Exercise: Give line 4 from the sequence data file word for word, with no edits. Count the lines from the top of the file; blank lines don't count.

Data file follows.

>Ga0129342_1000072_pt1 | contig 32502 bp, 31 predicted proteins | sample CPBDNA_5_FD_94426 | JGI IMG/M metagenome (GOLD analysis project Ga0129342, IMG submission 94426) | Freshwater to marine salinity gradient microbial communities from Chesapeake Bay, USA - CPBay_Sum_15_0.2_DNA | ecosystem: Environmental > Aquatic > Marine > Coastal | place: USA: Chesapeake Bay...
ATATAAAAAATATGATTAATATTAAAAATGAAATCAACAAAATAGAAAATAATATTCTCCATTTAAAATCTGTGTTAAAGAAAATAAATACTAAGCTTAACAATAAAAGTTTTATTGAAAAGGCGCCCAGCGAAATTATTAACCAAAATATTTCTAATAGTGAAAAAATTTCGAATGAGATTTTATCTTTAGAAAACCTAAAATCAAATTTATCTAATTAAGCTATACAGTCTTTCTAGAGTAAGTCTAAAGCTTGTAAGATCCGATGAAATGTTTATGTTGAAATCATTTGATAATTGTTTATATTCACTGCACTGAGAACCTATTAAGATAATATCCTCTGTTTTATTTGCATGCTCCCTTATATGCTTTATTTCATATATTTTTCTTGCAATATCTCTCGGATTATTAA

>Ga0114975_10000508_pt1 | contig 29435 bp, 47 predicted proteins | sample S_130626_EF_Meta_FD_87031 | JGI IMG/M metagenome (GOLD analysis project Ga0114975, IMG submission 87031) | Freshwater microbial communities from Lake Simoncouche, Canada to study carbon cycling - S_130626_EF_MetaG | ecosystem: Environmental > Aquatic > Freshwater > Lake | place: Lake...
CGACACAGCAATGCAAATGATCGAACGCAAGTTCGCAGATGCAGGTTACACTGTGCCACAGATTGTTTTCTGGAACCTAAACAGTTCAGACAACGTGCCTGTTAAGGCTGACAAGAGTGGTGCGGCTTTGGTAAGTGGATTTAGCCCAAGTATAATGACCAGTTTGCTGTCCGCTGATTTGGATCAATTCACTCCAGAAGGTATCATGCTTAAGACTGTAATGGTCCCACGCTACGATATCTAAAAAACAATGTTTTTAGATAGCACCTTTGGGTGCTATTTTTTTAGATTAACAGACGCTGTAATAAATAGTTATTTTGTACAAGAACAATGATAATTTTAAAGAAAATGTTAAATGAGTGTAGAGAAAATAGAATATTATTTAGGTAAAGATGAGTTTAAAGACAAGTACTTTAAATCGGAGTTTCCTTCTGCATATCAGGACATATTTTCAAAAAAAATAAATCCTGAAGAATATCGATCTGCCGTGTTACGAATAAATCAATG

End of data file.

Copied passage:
CGACACAGCAATGCAAATGATCGAACGCAAGTTCGCAGATGCAGGTTACACTGTGCCACAGATTGTTTTCTGGAACCTAAACAGTTCAGACAACGTGCCTGTTAAGGCTGACAAGAGTGGTGCGGCTTTGGTAAGTGGATTTAGCCCAAGTATAATGACCAGTTTGCTGTCCGCTGATTTGGATCAATTCACTCCAGAAGGTATCATGCTTAAGACTGTAATGGTCCCACGCTACGATATCTAAAAAACAATGTTTTTAGATAGCACCTTTGGGTGCTATTTTTTTAGATTAACAGACGCTGTAATAAATAGTTATTTTGTACAAGAACAATGATAATTTTAAAGAAAATGTTAAATGAGTGTAGAGAAAATAGAATATTATTTAGGTAAAGATGAGTTTAAAGACAAGTACTTTAAATCGGAGTTTCCTTCTGCATATCAGGACATATTTTCAAAAAAAATAAATCCTGAAGAATATCGATCTGCCGTGTTACGAATAAATCAATG